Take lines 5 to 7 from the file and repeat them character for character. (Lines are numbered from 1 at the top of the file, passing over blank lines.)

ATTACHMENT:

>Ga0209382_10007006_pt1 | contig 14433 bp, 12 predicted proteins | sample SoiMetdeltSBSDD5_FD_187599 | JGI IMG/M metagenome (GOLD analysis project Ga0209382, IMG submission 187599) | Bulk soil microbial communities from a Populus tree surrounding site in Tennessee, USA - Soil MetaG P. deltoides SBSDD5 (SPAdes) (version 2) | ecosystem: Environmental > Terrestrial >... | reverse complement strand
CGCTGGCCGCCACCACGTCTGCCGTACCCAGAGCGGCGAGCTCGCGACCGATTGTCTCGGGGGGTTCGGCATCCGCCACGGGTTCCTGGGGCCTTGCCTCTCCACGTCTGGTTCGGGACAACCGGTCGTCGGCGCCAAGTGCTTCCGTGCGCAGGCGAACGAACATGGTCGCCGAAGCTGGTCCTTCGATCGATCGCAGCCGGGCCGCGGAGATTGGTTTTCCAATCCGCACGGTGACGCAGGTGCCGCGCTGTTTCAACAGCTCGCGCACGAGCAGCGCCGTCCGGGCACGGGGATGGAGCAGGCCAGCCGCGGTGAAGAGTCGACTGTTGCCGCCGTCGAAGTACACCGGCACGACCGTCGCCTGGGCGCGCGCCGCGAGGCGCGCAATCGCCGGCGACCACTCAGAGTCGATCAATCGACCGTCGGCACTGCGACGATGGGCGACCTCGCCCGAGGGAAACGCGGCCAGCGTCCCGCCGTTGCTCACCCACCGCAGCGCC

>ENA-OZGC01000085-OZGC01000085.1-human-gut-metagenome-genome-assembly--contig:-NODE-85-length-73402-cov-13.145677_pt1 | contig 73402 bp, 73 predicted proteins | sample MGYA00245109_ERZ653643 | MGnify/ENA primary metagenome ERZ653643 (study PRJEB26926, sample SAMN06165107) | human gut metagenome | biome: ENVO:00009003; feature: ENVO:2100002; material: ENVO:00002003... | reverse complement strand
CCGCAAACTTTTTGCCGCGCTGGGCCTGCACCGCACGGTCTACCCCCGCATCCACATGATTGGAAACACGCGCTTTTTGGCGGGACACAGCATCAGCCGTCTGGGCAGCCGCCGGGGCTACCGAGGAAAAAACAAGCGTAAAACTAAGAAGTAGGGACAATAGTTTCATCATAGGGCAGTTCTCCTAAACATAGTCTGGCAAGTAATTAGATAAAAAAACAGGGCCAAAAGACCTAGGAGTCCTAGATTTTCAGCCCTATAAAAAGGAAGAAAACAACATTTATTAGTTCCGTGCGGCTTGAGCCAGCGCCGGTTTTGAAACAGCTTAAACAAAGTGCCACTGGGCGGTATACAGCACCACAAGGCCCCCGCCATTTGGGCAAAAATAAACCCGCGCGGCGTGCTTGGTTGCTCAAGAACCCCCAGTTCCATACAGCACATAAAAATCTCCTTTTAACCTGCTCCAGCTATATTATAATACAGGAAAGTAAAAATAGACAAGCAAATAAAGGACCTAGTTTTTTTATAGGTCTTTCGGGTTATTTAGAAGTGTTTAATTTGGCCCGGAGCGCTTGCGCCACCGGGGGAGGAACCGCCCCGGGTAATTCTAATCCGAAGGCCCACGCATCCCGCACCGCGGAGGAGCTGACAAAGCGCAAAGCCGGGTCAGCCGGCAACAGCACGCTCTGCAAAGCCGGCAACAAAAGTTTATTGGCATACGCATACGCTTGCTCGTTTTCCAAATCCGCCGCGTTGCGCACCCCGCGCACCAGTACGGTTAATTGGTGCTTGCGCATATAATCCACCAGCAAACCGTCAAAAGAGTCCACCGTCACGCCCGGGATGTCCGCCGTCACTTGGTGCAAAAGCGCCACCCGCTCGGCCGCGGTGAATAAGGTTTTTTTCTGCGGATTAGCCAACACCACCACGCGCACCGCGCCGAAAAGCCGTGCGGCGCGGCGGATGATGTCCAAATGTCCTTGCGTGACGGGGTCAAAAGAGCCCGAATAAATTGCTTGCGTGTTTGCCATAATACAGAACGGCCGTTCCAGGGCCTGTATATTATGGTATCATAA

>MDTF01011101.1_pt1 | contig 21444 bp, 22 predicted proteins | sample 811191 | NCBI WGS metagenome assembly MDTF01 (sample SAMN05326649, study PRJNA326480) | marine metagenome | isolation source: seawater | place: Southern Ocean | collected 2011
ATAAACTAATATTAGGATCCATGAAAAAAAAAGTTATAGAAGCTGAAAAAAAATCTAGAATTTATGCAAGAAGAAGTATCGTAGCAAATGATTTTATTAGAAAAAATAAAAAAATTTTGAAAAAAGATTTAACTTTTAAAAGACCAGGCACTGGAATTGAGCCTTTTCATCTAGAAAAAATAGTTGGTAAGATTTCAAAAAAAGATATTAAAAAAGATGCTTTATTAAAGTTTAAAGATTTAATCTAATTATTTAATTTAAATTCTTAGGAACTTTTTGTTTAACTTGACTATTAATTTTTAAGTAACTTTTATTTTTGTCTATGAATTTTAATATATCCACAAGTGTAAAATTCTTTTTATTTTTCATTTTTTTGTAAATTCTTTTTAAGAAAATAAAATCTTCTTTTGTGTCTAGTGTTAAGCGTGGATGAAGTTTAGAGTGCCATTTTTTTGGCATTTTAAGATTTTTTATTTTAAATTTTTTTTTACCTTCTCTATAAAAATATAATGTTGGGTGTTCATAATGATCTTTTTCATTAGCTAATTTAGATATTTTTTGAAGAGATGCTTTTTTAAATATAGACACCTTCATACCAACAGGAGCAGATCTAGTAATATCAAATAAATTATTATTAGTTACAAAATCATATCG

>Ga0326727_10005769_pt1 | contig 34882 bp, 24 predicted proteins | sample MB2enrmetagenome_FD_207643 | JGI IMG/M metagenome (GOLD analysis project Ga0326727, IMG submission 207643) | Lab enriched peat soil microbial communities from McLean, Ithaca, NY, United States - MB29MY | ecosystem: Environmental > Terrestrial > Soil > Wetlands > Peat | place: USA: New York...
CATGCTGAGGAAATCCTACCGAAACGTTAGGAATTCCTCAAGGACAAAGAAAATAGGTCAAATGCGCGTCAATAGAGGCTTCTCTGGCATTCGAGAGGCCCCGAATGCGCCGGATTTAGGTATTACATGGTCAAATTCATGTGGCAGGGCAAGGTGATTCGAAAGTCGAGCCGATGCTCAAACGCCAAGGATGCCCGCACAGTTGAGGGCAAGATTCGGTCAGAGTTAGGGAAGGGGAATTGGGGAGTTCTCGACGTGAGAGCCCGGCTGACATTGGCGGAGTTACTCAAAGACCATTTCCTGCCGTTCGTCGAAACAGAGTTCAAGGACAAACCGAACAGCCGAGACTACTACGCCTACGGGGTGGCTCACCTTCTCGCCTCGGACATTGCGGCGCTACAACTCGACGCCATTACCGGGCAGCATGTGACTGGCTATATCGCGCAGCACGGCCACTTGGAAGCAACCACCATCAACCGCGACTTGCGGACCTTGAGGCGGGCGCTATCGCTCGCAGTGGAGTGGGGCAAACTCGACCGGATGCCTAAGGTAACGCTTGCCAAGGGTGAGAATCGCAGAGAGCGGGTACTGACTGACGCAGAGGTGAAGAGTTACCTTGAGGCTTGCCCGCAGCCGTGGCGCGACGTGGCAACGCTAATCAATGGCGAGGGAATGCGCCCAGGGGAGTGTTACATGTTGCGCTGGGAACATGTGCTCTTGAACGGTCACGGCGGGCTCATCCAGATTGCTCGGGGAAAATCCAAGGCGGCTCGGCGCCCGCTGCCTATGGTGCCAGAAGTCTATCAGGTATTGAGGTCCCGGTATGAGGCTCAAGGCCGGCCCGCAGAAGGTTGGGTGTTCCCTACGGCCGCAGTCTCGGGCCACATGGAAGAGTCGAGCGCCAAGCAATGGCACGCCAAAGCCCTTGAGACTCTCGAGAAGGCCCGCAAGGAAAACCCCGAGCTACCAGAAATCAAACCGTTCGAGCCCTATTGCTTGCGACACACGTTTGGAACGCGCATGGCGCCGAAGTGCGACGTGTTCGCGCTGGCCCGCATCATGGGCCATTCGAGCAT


>MDTF01011101.1_pt1 | contig 21444 bp, 22 predicted proteins | sample 811191 | NCBI WGS metagenome assembly MDTF01 (sample SAMN05326649, study PRJNA326480) | marine metagenome | isolation source: seawater | place: Southern Ocean | collected 2011
ATAAACTAATATTAGGATCCATGAAAAAAAAAGTTATAGAAGCTGAAAAAAAATCTAGAATTTATGCAAGAAGAAGTATCGTAGCAAATGATTTTATTAGAAAAAATAAAAAAATTTTGAAAAAAGATTTAACTTTTAAAAGACCAGGCACTGGAATTGAGCCTTTTCATCTAGAAAAAATAGTTGGTAAGATTTCAAAAAAAGATATTAAAAAAGATGCTTTATTAAAGTTTAAAGATTTAATCTAATTATTTAATTTAAATTCTTAGGAACTTTTTGTTTAACTTGACTATTAATTTTTAAGTAACTTTTATTTTTGTCTATGAATTTTAATATATCCACAAGTGTAAAATTCTTTTTATTTTTCATTTTTTTGTAAATTCTTTTTAAGAAAATAAAATCTTCTTTTGTGTCTAGTGTTAAGCGTGGATGAAGTTTAGAGTGCCATTTTTTTGGCATTTTAAGATTTTTTATTTTAAATTTTTTTTTACCTTCTCTATAAAAATATAATGTTGGGTGTTCATAATGATCTTTTTCATTAGCTAATTTAGATATTTTTTGAAGAGATGCTTTTTTAAATATAGACACCTTCATACCAACAGGAGCAGATCTAGTAATATCAAATAAATTATTATTAGTTACAAAATCATATCG

>Ga0326727_10005769_pt1 | contig 34882 bp, 24 predicted proteins | sample MB2enrmetagenome_FD_207643 | JGI IMG/M metagenome (GOLD analysis project Ga0326727, IMG submission 207643) | Lab enriched peat soil microbial communities from McLean, Ithaca, NY, United States - MB29MY | ecosystem: Environmental > Terrestrial > Soil > Wetlands > Peat | place: USA: New York...